Actinium-225 is a prominent radioisotope in TAT (Eckerman and Endo 2008), with a net total of 4 α- and 2 β-particles emitted between parent and decay daughters (Additional file 1: Fig. S1A). Generally, for [225Ac]Ac-labeled TAT-agents the dosage in clinical trials is based on patients’ whole-body weight (Song et al. 2009; Kratochwil et al. 2016; Pelletier et al. 2021). The incorporation of patient specific dosimetry generally improves outcome for patients including for βTARE; clinical trials demonstrated improved response rates and overall survival when patient specific dosimetry was utilized for βTARE (Garin et al. 2021, 2020). The incorporation of patient specific dosimetry for αTARE is desirable. However, dosage based on only the actinium-225 labeled agents, even if patient specific, is still limited as there have been reported toxicities to normal organs, such as the kidneys, associated with the free daughters (Kratochwil et al. 2016; Yadav et al. 2021). To demonstrate the importance of incorporating the daughters’ we evaluated the impact of the daughters on the dose-limiting organ and estimated MTA for [225Ac]Ac-DOTA-TDA-Lipiodol® in an non-tumor bearing rat model and in a CRC-tumor bearing mouse model (Figs. 1, 2 and Additional file 1: Fig. S3).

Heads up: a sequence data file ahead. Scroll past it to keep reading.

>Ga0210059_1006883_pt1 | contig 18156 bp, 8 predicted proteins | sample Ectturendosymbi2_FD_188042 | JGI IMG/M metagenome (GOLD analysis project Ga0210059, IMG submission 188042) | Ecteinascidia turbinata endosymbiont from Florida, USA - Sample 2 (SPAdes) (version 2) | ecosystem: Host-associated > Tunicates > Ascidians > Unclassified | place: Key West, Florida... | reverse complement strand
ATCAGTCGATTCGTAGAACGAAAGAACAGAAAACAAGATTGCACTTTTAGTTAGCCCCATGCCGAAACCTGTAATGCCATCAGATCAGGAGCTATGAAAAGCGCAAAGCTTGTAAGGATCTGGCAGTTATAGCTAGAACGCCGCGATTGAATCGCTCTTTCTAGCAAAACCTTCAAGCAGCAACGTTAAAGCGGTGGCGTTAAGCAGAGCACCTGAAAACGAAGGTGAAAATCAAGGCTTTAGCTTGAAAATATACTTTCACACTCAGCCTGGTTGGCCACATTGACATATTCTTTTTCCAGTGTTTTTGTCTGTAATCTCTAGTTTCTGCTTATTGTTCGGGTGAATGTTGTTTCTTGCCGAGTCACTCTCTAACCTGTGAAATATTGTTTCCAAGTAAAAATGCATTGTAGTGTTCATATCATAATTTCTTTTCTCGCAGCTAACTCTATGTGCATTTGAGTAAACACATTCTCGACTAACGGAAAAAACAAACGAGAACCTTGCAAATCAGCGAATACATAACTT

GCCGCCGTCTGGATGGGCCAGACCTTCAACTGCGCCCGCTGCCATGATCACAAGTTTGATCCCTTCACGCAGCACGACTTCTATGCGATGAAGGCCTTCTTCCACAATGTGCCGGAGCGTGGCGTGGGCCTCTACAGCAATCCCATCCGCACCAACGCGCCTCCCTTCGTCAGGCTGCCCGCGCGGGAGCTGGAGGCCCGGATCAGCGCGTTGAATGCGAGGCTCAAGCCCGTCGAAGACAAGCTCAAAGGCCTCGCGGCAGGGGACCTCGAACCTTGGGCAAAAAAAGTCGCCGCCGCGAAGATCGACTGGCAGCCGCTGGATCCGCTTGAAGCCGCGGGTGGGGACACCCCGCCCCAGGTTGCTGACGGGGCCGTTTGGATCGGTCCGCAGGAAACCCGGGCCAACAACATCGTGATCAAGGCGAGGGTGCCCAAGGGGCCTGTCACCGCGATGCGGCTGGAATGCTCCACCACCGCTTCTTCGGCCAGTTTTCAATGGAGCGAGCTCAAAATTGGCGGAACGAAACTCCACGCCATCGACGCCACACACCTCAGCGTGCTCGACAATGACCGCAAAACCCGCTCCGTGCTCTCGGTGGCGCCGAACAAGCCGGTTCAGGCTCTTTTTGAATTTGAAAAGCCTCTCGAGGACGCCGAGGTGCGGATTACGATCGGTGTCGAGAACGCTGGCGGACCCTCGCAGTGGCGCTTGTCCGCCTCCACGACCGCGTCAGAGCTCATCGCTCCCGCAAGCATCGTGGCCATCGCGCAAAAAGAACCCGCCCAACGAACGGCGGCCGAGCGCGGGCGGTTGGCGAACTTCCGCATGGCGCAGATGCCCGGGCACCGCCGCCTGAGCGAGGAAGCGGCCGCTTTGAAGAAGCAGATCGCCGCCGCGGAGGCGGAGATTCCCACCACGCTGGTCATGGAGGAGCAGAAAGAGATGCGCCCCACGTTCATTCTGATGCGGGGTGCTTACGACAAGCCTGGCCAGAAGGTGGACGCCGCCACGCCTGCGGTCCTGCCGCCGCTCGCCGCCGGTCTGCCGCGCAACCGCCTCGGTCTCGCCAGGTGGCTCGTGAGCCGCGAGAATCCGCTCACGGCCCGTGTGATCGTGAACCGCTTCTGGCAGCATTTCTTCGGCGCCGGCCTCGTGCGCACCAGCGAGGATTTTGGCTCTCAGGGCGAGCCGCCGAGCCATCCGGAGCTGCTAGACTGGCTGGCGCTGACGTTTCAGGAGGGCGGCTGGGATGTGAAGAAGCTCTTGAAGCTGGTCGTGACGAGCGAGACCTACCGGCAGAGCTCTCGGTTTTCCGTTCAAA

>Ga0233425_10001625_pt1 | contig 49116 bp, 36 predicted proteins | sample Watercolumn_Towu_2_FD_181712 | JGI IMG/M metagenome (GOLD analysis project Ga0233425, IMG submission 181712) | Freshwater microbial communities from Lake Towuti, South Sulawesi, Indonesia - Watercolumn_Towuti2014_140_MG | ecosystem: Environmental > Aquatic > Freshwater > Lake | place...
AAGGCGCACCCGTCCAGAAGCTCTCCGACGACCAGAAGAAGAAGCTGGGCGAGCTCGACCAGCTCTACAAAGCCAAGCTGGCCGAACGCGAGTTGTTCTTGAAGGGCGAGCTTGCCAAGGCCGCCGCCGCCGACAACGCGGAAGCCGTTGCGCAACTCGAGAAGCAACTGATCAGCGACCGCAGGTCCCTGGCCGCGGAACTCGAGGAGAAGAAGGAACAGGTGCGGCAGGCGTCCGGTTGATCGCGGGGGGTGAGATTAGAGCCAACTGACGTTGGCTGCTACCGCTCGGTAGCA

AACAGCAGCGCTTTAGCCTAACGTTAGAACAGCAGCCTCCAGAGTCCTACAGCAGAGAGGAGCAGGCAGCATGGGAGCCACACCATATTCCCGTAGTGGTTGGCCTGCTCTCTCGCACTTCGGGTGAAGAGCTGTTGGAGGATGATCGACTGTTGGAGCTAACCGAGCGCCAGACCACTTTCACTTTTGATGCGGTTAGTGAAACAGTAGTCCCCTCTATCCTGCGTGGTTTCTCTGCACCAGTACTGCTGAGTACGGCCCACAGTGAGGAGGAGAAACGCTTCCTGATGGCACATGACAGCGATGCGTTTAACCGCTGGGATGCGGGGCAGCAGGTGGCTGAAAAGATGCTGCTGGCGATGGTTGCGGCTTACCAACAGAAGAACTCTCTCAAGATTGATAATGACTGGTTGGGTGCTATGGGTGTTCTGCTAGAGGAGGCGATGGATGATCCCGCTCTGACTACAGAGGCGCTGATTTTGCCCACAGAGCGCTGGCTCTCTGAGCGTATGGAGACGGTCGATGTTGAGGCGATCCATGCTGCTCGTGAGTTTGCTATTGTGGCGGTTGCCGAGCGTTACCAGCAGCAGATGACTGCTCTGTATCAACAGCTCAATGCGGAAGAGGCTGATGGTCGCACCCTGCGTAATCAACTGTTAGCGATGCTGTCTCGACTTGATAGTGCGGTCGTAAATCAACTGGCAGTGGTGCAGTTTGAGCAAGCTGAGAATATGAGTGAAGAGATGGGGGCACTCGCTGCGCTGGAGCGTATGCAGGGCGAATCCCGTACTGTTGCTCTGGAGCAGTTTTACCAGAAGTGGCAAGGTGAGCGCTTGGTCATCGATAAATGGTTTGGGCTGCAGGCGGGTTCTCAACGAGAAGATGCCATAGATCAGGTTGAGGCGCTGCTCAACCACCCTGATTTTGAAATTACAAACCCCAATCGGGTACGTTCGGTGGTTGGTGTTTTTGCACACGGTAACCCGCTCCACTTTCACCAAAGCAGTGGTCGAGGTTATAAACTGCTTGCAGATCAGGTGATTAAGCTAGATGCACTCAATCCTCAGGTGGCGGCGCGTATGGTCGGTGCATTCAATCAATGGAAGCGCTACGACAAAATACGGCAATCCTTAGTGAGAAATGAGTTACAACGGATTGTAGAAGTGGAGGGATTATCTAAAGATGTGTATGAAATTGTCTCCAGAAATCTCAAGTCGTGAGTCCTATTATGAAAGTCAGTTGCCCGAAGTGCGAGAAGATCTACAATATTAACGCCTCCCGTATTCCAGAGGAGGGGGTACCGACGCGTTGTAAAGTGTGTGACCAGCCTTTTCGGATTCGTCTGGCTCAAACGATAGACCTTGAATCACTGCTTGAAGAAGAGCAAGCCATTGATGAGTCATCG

The rat model was selected as a cost-efficient model to assess [225Ac]Ac-DOTA-TDA-Lipiodol® pharmacokinetics and the relocation of the free daughters within an in vivo system delivered through the hepatic artery. The mouse model provides a consistent and reproducible model to assess the retention and clearance of the αTARE-agent and its decay daughters within a tumor as well as assess therapeutic efficacy against CRC tumors. However, it should be noted in the mouse subcutaneous model that the intratumoral injections are limited as the dose is mainly deposited along the syringe injection tracts and due to the limited range of α-particles there may be areas of the tumor not exposed to the dose. However, it should be noted that with intraarterial injections we expect [225Ac]Ac-DOTA-TDA-Lipiodol® to be better distributed throughout the tumor as we have previously shown that [225Ac]Ac-DOTA-TDA-Lipiodol® is distributed more evenly in the tumor when administered intraarterially (VX2-rabbit model) (Du et al. 2022). Unfortunately, the VX2-rabbit model is cost-prohibitive for therapeutic efficacy studies. In both models, we found the liver to have the highest accumulation of [225Ac]Ac-DOTA-TDA-Lipiodol® within normal tissues. The higher %IA/g associated with the mouse model is likely due to the supply [225Ac]Ac-DOTA-TDA-Lipiodol® clearing from the tumor to the liver followed by clearance through the GI track. The liver was found to be the dose limiting organ with an estimated MTA (eMTA) of 240–1186 Bq/g for female mice (accounting for the daughters relocation), 396–1982 Bq/g for male mice (not accounting for the daughters relocation), and 728–3641 Bq/g (accounting for the daughters relocation) for the male rats (Fig. 5C). The higher eMTA for the rat model is likely due to the lack activity associated with retention and clearance of [225Ac]Ac-DOTA-TDA-Lipiodol® within a tumor. It should be noted that the eMTAs are provided as a range based on RBE-values of 1–5, the RBE-value of 5 is a recommendation from the DOE for TAT-agents if there is not additional data to identify an appropriate RBE-value (Feinendegen and McClure 1997). The RBE-value has been reported to vary between 1 and 14 depending on organ/tissue (Sgouros et al. 2018b); however, to our knowledge there is no study that has determined the RBE-value of α-particles for the liver. As the RBE-value is important in TAT due to the high potency of the α-particles and the complexities of their decay chains, future studies to determine the RBE-value within the liver will be performed for this agent.